There's a big semi truck full of delicious tree ripened Georgia peaches that rolls around southern Minnesota selling peaches for cheap. Who could pass that up? You have to buy at least 25 pounds though. They make stops at a whole bunch of towns around here and stay for only a few hours. If you don't know about it then you're out of luck, and we were lucky to find out. Here's a fun little story about John getting some peaches:
It was an unusually hot day for us at about 101 and very humid. On top of that our air conditioning in our car had just gone out and we had to drive about 40 miles round trip to get the peaches. The girls were sure they wanted to come so I took them for a test drive around town in the heat just so they would know what it was going to be like. After they decided that they were tough enough we got a couple ice packs, bottled water, some freeze pops and hit the road. As luck would have it the peach truck was parked in the parking lot of an auto parts dealer. I had enough freon left in a couple of cans to refill the a/c but there was a leak. The guy at the auto parts store said I probably needed to replace the O rings. That was about 5 bucks. Since I had my tools there I decided to tackle the job in the parking lot on the shaded side of the building. It's not every day that things go this smoothly, but I'm happy to say that after about 20 minutes of tinkering and peach eating we were back on the road with a/c and 24 pounds of peaches. When we got home we cut most of them up and froze them. We'll decide what to do with them later. And yes, they were amazing!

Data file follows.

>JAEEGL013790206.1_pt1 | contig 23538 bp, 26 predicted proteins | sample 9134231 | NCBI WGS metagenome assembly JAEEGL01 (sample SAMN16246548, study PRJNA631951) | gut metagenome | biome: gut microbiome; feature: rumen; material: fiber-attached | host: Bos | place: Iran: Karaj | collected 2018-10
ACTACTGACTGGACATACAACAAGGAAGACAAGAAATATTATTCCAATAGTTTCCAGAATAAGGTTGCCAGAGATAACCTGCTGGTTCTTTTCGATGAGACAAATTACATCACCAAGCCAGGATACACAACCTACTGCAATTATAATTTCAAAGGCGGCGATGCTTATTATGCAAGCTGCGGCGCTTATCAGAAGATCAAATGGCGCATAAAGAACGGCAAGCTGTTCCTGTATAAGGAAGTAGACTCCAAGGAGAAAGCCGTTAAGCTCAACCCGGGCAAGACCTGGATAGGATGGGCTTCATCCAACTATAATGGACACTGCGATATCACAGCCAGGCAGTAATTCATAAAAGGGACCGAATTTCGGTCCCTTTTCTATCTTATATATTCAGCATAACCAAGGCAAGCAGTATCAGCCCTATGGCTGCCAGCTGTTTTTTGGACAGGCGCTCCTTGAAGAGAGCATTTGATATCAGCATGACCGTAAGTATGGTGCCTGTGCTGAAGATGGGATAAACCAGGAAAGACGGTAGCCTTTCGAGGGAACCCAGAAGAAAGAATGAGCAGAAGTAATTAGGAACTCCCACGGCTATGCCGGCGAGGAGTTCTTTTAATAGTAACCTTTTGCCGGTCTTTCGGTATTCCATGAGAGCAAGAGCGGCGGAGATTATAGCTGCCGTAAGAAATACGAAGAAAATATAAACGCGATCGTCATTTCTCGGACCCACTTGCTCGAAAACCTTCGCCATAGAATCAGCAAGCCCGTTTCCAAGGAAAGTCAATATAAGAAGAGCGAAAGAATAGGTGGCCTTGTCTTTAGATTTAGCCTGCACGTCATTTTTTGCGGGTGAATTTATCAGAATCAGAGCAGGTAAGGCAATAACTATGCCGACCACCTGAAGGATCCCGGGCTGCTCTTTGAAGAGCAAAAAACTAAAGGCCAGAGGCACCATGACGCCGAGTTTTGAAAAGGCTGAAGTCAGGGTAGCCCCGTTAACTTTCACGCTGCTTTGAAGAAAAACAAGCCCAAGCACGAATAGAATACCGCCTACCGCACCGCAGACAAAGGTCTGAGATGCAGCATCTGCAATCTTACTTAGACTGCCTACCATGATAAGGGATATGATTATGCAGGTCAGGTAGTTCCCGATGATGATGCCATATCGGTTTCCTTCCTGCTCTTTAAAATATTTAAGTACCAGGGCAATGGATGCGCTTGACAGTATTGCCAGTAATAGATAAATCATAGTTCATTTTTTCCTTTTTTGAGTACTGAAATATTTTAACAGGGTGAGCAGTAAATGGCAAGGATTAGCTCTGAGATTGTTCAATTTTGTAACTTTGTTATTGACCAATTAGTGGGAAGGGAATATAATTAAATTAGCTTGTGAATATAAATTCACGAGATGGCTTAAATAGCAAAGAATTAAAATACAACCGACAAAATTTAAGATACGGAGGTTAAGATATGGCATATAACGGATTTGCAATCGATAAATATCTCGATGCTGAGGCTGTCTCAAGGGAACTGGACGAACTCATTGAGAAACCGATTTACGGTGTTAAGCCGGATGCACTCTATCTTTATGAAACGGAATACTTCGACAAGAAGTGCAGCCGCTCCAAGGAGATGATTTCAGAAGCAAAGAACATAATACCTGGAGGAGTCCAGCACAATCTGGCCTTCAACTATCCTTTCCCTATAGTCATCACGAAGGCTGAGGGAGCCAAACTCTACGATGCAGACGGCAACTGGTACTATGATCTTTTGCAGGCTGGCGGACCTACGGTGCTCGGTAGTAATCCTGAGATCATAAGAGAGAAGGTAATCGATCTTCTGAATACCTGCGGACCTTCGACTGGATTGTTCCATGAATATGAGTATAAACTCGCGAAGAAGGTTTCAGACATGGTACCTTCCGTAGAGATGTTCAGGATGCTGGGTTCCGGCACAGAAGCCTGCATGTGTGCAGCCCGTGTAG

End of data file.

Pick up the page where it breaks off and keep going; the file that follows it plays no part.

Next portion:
Juicing Greens from the Garden!
My hubby got me a juicer for my birthday, which is in January, and I am excited to finally start juicing the veggies from our garden! I wanted to find out the best leafy greens to juice (other than spinach) so the kiddos and I picked all the leafy greens we had and started juicing each one. Whatever we juiced, yummy or icky, we all took our turn tasting it.
We started with Kale. We love to eat Kale steamed or sauteed and I thought it would be delicious juiced. WRONG! Pretty bitter and strong. It would be better with an apple or some carrots added to the blend, but we were only focusing on the leafy greens.